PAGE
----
From the Experts - Practical Tips for Perfect Holidays

In our first article of YOU Travel’s tips for overseas journeys we looked at ways to stay stress-free while away from home – after all, that’s what our holidays are all about, isn’t it?

But ensuring your R and R isn’t interrupted can also rely on packing the right gear and organising yourself so you’re comfortable, healthy and not constantly having to arrange the next thing on your to-do list.

One of the main reasons our experts are great at finding you the best deals and itineraries is that they know exactly how to travel themselves – they know all the best tips, tricks, advice and information to avoid some of the pitfalls that can pester an unwary traveller.

So here’s some of their practical advice to ensure a successful trip.

Some of the best tricks are often the simplest. For example, Steve from our Taupo store always advocates good quality noise-cancelling headphones in your hand luggage to ensure trouble-free flights, and Darryl in Katikati always takes a bag of cable ties with him.

“Instead of using locks on your bags, get a bag of cable ties and use those to lock the zips together, leaving space to get a pair of scissors upon check-in at a hotel to cut the tie off. This is both inexpensive and means you avoid the damage caused to locks by lost keys.”

Chris in Mairangi Bay says families can avoid the rows that come with uncharged electronic devices by packing an electrical multi-board so you can charge more than one device or smartphone at the same time.

And Anna in Tauranga has a great bit of trickery for cruisers. “Many rooms on ships have metal walls that are magnetic, so either pack a couple of fridge magnets or don’t pack all the ones you’ve purchased on your trip and use them to pin up your daily cruise itinerary. This keeps your counters clear of clutter for a tidier looking stateroom... or suite!”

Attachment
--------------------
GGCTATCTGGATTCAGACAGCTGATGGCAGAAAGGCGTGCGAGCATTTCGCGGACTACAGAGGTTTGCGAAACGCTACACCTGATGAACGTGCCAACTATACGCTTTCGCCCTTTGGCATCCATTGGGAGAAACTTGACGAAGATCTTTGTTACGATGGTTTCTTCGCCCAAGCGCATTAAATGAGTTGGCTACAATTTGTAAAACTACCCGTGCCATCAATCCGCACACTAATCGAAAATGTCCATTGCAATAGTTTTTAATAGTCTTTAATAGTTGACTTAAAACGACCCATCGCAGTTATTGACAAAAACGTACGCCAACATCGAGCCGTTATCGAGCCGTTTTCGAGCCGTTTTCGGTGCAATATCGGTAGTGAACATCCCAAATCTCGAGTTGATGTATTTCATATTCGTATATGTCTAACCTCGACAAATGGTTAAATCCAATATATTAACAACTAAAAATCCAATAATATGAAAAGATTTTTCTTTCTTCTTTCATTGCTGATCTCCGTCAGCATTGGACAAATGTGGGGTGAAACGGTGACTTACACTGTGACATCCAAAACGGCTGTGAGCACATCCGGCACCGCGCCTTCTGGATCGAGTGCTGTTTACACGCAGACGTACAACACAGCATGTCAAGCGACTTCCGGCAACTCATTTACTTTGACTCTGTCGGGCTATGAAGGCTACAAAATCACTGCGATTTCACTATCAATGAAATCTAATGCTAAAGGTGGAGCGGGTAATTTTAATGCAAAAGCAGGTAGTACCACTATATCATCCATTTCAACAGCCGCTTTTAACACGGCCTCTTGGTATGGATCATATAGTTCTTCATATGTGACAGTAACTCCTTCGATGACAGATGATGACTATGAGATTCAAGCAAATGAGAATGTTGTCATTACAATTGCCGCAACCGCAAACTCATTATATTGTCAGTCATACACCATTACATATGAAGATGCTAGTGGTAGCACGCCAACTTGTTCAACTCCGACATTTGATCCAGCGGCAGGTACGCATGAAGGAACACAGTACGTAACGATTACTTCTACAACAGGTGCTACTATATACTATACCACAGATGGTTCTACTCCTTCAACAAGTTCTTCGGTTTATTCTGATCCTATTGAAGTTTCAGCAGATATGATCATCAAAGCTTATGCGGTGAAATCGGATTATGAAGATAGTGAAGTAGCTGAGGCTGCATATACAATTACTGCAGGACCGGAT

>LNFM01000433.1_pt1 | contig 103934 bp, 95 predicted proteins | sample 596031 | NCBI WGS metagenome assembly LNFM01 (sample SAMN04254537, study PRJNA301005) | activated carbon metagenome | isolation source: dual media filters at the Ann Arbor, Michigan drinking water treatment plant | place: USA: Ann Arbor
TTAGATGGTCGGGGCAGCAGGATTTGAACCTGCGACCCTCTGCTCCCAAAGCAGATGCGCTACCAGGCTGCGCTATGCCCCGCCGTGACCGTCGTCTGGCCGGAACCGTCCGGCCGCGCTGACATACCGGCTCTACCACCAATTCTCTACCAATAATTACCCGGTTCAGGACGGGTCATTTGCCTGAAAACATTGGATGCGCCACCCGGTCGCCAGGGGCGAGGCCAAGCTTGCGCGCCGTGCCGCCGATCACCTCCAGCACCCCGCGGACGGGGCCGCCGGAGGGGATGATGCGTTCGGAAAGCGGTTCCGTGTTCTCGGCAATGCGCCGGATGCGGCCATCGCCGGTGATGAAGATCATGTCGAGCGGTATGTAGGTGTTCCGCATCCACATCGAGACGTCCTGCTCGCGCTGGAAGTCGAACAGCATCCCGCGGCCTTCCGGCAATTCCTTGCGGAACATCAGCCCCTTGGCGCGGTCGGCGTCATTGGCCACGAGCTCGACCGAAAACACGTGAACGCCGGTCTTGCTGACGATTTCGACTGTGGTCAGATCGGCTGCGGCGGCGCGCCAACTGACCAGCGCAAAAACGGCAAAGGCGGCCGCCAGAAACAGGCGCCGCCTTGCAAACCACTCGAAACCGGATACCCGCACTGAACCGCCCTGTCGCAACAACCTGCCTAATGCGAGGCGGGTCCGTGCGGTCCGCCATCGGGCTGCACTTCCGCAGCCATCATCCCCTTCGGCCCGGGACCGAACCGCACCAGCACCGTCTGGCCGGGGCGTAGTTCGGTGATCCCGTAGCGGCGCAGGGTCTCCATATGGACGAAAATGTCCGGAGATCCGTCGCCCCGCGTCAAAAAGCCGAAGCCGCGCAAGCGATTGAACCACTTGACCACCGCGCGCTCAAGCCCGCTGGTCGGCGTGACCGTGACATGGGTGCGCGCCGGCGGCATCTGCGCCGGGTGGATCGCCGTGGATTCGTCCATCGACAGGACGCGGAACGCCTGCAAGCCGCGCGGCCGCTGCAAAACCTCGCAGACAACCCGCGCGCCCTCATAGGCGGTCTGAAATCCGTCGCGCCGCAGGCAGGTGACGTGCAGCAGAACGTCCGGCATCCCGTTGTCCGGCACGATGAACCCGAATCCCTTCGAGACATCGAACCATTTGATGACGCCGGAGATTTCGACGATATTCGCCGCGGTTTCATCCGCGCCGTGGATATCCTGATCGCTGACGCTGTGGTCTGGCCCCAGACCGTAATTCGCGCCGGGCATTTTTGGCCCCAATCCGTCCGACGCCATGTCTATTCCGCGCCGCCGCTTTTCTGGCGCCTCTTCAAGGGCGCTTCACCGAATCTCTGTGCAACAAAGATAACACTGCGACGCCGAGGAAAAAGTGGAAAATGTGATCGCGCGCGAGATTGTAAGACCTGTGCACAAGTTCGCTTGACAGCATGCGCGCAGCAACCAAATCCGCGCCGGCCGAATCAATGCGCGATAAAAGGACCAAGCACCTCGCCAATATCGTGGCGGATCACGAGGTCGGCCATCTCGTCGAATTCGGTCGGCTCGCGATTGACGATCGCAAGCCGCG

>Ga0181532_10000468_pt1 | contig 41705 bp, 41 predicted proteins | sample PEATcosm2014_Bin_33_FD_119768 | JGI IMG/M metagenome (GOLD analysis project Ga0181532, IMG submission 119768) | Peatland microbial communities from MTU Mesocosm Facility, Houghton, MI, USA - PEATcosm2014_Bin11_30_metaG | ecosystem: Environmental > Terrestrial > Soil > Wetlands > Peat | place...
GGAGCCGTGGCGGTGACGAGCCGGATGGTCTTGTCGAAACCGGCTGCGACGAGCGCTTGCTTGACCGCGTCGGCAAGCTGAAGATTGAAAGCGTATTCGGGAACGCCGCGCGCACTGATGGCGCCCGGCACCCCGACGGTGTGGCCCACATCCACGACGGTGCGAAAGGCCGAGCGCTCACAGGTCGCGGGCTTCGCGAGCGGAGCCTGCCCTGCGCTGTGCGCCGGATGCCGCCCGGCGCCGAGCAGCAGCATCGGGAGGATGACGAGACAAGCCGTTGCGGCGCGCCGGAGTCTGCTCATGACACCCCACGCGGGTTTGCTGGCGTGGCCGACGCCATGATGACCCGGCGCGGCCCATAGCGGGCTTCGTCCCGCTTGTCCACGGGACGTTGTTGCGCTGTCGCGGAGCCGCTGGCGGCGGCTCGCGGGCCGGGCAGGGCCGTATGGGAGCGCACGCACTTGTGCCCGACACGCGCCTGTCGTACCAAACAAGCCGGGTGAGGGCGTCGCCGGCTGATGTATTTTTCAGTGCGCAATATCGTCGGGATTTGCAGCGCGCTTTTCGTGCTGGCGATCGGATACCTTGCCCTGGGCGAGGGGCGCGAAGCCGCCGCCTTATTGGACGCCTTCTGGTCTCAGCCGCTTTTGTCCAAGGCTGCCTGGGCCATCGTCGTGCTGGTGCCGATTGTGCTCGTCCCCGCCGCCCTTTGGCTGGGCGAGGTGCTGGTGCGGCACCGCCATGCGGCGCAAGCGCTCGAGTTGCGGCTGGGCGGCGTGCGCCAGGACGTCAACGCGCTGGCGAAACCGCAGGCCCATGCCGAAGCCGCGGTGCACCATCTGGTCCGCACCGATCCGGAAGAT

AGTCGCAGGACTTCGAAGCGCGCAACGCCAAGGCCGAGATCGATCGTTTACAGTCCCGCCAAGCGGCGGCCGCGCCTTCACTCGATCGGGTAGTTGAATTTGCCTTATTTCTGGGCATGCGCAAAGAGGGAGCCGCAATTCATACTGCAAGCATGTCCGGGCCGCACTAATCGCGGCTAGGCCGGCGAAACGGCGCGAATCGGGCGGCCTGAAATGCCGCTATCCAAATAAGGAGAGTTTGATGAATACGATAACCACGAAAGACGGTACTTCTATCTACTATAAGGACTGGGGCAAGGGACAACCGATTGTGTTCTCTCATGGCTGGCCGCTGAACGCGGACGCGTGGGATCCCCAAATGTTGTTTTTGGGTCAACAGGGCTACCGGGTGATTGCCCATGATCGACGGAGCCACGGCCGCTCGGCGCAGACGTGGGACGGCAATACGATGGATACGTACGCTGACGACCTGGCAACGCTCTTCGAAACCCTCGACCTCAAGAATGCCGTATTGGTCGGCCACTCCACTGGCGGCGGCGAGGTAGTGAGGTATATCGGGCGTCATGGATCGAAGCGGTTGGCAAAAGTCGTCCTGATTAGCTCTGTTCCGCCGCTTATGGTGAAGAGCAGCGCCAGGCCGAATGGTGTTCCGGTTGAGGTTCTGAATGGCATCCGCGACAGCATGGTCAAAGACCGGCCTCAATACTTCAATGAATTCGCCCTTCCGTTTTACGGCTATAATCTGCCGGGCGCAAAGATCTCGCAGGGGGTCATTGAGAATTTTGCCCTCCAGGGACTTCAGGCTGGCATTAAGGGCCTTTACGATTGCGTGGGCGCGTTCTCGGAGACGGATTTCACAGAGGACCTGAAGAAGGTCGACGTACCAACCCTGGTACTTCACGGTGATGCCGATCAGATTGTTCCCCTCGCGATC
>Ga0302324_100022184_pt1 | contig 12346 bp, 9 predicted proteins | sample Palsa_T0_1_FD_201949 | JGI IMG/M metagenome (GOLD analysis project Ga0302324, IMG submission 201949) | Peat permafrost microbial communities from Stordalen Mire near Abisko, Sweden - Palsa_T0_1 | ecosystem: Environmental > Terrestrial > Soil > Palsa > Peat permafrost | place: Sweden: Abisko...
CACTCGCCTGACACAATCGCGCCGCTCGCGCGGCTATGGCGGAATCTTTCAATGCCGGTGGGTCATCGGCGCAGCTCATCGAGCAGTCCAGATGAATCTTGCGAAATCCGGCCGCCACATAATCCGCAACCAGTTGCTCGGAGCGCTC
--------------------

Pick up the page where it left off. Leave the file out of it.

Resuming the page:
Cruising was also on Cindy’s mind in Mairangi Bay – as well as some great packing tips.

“And if you have not managed to book restaurants, shore excursions or entertainment before your cruise starts, when you get on board, get to book those as soon as possible,” she says. “That way you do not have to keep on thinking to do that and you can carry on with enjoying your wonderful and relaxing cruise.

“When travelling somewhere tropical consider taking a plug-in insect repellent, that way you can keep the windows open if it's hot. And take some spare plastic bags or eco bags in your suitcase, because you never know when they may come in handy.

“And, finally, pack lightly as you’ll never wear all your clothes and it can be a good excuse to do some shopping if you need anything extra!”

Health tips came from Jo in Bethlehem who urges travellers to take hand sanitizer and antiseptic wipes on to planes.

“Once I sit down in my seat, I always wipe down, the armrests, food tray, tv and controls – in fact, anything I will touch. Since starting that four years ago, none of my family members has gotten sick when we travelled, or when we got home.”

Lisa from Manukau says learning to talk to the locals can also help holidays go with a swing: “Some basic language phrases such as ‘hello’, ‘please’, ‘thank you’, and ‘goodbye’ are always appreciated and get a few laughs if not pronounced correctly – and that can be a great icebreaker!”

While others stuck to the absolute basics. Natasha in Mairangi Bay says it’s important to have a copy of your passport and some backup cash and reminds travellers to make sure your passport is up to date with at least six months validity and always to book with a Travel Agent who can guide you on the best value for your budget.

Kiri in Orewa also advises using a great YOU Travel agent: “Not only can they save you money but they can make suggestions you didn't even know existed. In the unlikely event of something going wrong your agent will be available to assist you 24/7 - it is a great comfort to have a friendly Kiwi accent on the end of the phone.”

Patti in Bethlehem had advice about not standing out from the crowd and staying cool in hot climates.

“Always look like you know where you are going even if you don't. This can bridge the gap perceived between tourist and local. And take a light cotton scarf whether it is cold or hot it can be your saviour. Wet it in hot humid temperatures and wrap around your neck to cool you down.”

But the last word should probably go to Kay at our Manukau store who had great advice about health, outlook, and, above all, how to enjoy yourself.

“Ensure you are fit and dose up on vitamins a month before travel because travelling can be tiring,” she says. “And have an open mind and a lot of patience, after all, you’re on holiday.

“Also pack some playing cards because it’s amazing who you meet while playing cards…

“And most of all keep a big smile and a huge sense of humour: take your experiences as they are and understand that you are away from home so it things will be different. It’s that difference that IS the experience.

“As soon as you start on your journey, soak it all up, because when you return you will have so much to talk about. And those memories are forever.”